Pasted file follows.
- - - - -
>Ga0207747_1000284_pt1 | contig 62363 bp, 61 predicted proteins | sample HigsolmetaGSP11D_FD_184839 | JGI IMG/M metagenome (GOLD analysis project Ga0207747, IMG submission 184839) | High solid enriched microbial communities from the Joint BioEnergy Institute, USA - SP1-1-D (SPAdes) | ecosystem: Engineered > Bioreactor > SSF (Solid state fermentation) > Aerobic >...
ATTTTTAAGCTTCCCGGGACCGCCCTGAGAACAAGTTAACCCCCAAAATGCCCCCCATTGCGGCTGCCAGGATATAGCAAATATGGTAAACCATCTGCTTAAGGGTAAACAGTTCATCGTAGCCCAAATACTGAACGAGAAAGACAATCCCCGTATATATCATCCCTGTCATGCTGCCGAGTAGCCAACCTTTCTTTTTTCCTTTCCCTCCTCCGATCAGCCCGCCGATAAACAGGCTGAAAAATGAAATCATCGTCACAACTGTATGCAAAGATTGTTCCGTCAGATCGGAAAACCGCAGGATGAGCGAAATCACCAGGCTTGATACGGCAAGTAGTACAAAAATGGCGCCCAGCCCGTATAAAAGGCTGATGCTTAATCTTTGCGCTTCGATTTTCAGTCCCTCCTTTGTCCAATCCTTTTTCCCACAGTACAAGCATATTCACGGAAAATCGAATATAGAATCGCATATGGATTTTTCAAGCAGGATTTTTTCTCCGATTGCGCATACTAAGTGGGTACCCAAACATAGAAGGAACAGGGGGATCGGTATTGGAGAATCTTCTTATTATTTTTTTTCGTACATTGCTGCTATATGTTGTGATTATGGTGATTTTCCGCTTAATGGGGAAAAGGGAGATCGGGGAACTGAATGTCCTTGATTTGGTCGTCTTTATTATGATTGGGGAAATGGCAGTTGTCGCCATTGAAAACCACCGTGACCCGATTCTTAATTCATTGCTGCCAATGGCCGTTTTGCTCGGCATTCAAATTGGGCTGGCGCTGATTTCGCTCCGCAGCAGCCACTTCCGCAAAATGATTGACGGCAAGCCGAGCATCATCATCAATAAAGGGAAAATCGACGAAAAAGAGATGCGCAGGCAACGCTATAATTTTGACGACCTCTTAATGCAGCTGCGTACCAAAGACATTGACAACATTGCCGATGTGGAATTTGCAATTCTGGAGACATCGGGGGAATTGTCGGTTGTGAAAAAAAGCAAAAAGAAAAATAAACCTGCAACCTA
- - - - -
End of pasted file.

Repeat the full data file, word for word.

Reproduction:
>Ga0207747_1000284_pt1 | contig 62363 bp, 61 predicted proteins | sample HigsolmetaGSP11D_FD_184839 | JGI IMG/M metagenome (GOLD analysis project Ga0207747, IMG submission 184839) | High solid enriched microbial communities from the Joint BioEnergy Institute, USA - SP1-1-D (SPAdes) | ecosystem: Engineered > Bioreactor > SSF (Solid state fermentation) > Aerobic >...
ATTTTTAAGCTTCCCGGGACCGCCCTGAGAACAAGTTAACCCCCAAAATGCCCCCCATTGCGGCTGCCAGGATATAGCAAATATGGTAAACCATCTGCTTAAGGGTAAACAGTTCATCGTAGCCCAAATACTGAACGAGAAAGACAATCCCCGTATATATCATCCCTGTCATGCTGCCGAGTAGCCAACCTTTCTTTTTTCCTTTCCCTCCTCCGATCAGCCCGCCGATAAACAGGCTGAAAAATGAAATCATCGTCACAACTGTATGCAAAGATTGTTCCGTCAGATCGGAAAACCGCAGGATGAGCGAAATCACCAGGCTTGATACGGCAAGTAGTACAAAAATGGCGCCCAGCCCGTATAAAAGGCTGATGCTTAATCTTTGCGCTTCGATTTTCAGTCCCTCCTTTGTCCAATCCTTTTTCCCACAGTACAAGCATATTCACGGAAAATCGAATATAGAATCGCATATGGATTTTTCAAGCAGGATTTTTTCTCCGATTGCGCATACTAAGTGGGTACCCAAACATAGAAGGAACAGGGGGATCGGTATTGGAGAATCTTCTTATTATTTTTTTTCGTACATTGCTGCTATATGTTGTGATTATGGTGATTTTCCGCTTAATGGGGAAAAGGGAGATCGGGGAACTGAATGTCCTTGATTTGGTCGTCTTTATTATGATTGGGGAAATGGCAGTTGTCGCCATTGAAAACCACCGTGACCCGATTCTTAATTCATTGCTGCCAATGGCCGTTTTGCTCGGCATTCAAATTGGGCTGGCGCTGATTTCGCTCCGCAGCAGCCACTTCCGCAAAATGATTGACGGCAAGCCGAGCATCATCATCAATAAAGGGAAAATCGACGAAAAAGAGATGCGCAGGCAACGCTATAATTTTGACGACCTCTTAATGCAGCTGCGTACCAAAGACATTGACAACATTGCCGATGTGGAATTTGCAATTCTGGAGACATCGGGGGAATTGTCGGTTGTGAAAAAAAGCAAAAAGAAAAATAAACCTGCAACCTA